On the western side of the Arabian peninsula is a region known as the Hejaz, or “barrier.” The Hejaz rises from the western coastal plain from Yemen in the south to the Sinai peninsula in the north. One of the oases in the Hejaz is Mecca, set among the barren hills fifty miles inland from the sea.
Mecca possessed a well (the Zemzem) of great depth, and two ancient caravan routes met there. An east-to-west route ran from Africa through the peninsula to Iran and Central Asia, and a northwest-southeast route brought the spices of India to the Mediterranean world. Another significant advantage of Mecca was its importance as a religious sanctuary. This is the location of where Abraham brought Hagar and Ishmael..
An ancient temple, an almost square structure built of granite blocks, stood near the well of Mecca. Known as the Kaaba (cube), this square temple contained the sacred Black Stone, which was said to have been brought to Abraham and his son Ishmael by the Angel Gabriel. According to tradition, the stone, probably a meteorite, was originally white but had become blackened by the sins of those touching it.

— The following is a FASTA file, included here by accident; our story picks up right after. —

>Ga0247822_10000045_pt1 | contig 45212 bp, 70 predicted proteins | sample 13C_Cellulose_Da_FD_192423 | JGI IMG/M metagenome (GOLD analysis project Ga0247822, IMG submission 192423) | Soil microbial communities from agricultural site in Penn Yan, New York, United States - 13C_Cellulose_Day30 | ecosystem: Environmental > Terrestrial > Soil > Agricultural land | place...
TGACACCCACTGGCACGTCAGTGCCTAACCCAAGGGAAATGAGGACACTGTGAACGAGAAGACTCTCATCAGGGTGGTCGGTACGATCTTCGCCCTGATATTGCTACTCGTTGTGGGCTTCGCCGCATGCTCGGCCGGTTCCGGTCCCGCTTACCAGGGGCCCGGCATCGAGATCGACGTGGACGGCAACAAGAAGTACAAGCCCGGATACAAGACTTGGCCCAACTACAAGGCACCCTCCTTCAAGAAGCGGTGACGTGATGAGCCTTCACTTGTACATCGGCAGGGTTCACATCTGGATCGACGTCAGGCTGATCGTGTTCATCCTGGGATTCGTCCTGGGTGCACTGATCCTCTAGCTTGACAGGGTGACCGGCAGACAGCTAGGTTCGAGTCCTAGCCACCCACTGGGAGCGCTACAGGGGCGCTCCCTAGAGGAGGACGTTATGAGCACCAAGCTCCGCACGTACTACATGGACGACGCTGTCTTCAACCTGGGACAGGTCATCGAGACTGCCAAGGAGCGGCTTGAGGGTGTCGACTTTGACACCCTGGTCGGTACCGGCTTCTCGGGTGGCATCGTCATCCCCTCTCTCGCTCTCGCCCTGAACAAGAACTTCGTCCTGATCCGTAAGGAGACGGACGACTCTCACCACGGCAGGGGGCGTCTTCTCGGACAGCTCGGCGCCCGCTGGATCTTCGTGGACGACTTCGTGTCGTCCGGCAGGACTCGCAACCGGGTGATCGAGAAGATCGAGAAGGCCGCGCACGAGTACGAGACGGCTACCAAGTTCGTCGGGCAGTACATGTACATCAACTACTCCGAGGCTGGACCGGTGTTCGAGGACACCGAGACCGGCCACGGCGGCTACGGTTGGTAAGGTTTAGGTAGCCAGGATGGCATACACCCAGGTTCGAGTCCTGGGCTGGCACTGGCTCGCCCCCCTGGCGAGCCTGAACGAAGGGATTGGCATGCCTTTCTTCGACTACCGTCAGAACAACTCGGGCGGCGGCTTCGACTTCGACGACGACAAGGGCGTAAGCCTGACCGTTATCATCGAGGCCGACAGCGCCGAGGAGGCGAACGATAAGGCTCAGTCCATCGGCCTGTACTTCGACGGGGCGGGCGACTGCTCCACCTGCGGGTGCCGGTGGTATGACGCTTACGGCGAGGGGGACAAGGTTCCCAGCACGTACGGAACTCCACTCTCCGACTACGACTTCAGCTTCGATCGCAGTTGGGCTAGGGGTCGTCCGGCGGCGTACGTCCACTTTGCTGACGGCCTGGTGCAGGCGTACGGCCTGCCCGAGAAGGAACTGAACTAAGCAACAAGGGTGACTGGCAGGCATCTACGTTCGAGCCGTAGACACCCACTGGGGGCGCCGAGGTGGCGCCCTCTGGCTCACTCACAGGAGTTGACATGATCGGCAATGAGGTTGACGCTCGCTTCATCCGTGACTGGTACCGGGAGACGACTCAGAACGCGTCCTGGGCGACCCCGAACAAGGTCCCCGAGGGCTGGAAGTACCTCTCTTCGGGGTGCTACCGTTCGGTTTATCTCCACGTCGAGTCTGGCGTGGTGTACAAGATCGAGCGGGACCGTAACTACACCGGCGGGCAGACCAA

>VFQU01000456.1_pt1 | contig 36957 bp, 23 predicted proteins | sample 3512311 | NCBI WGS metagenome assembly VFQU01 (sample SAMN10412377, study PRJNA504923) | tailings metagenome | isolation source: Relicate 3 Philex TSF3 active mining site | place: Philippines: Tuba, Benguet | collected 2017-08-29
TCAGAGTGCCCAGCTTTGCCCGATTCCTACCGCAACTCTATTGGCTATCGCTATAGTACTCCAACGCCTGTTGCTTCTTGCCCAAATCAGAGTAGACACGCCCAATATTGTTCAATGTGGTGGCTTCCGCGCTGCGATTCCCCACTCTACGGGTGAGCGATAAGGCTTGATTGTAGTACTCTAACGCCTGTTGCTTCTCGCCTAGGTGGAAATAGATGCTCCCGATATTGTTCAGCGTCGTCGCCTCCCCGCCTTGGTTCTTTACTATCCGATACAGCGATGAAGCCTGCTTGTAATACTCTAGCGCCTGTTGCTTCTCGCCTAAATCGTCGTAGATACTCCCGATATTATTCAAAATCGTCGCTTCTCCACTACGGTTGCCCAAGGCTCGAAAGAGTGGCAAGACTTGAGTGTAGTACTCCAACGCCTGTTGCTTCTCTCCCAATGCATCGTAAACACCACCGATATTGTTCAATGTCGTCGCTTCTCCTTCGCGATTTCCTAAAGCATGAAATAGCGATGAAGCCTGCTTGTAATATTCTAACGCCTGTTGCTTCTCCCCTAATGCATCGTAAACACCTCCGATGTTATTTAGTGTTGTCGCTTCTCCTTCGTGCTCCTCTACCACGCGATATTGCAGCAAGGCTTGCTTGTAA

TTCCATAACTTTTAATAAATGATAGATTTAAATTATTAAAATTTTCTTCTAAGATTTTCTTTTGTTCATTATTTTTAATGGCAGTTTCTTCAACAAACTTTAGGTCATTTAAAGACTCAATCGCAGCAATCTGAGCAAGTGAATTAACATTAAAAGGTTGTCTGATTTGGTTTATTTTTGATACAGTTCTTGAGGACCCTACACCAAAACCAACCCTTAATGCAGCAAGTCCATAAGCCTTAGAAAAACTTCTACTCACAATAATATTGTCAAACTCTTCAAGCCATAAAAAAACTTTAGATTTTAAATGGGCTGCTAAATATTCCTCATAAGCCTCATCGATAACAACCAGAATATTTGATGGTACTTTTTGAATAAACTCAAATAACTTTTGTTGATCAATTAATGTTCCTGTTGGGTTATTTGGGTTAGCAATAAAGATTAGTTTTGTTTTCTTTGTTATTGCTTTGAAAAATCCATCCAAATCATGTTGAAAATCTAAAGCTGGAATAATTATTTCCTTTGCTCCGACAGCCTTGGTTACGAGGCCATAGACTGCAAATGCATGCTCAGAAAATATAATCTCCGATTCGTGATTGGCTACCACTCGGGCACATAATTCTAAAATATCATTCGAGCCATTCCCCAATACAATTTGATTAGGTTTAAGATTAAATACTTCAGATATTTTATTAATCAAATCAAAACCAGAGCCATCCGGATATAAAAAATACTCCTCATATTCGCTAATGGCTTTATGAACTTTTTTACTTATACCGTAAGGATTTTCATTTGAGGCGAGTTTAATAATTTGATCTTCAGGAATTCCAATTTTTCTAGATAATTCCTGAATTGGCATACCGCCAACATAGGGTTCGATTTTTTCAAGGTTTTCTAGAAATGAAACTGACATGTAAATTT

For centuries the Kaaba had been a holy place of annual pilgrimage for the Arabic tribes and a focal point of Arabic cultural and linguistic unity. The Kaaba itself was draped with the pelts of sacrificial animals, and supposedly held the images and shrines of 360 gods and goddesses.
By the sixth century, Mecca was controlled by the Koraysh tribe, whose rulers organized themselves into syndicates of merchants and wealthy businessmen. The Koraysh held lucrative trading agreements with Byzantine and Persian contacts, as well as with the southern Arabian tribes and the Abyssinians (Ethiopians) across the Red Sea.
In addition, a number of neighboring merchant fairs, such as one usually held at Ukaz, were taken over by the Koraysh to extend the economic influence of Mecca. The Koraysh were also concerned with protecting the religious shrine of the Kaaba, in addition to ensuring that the annual pilgrimage of tribes to the holy place would continue as a source of revenue for the merchants of the city.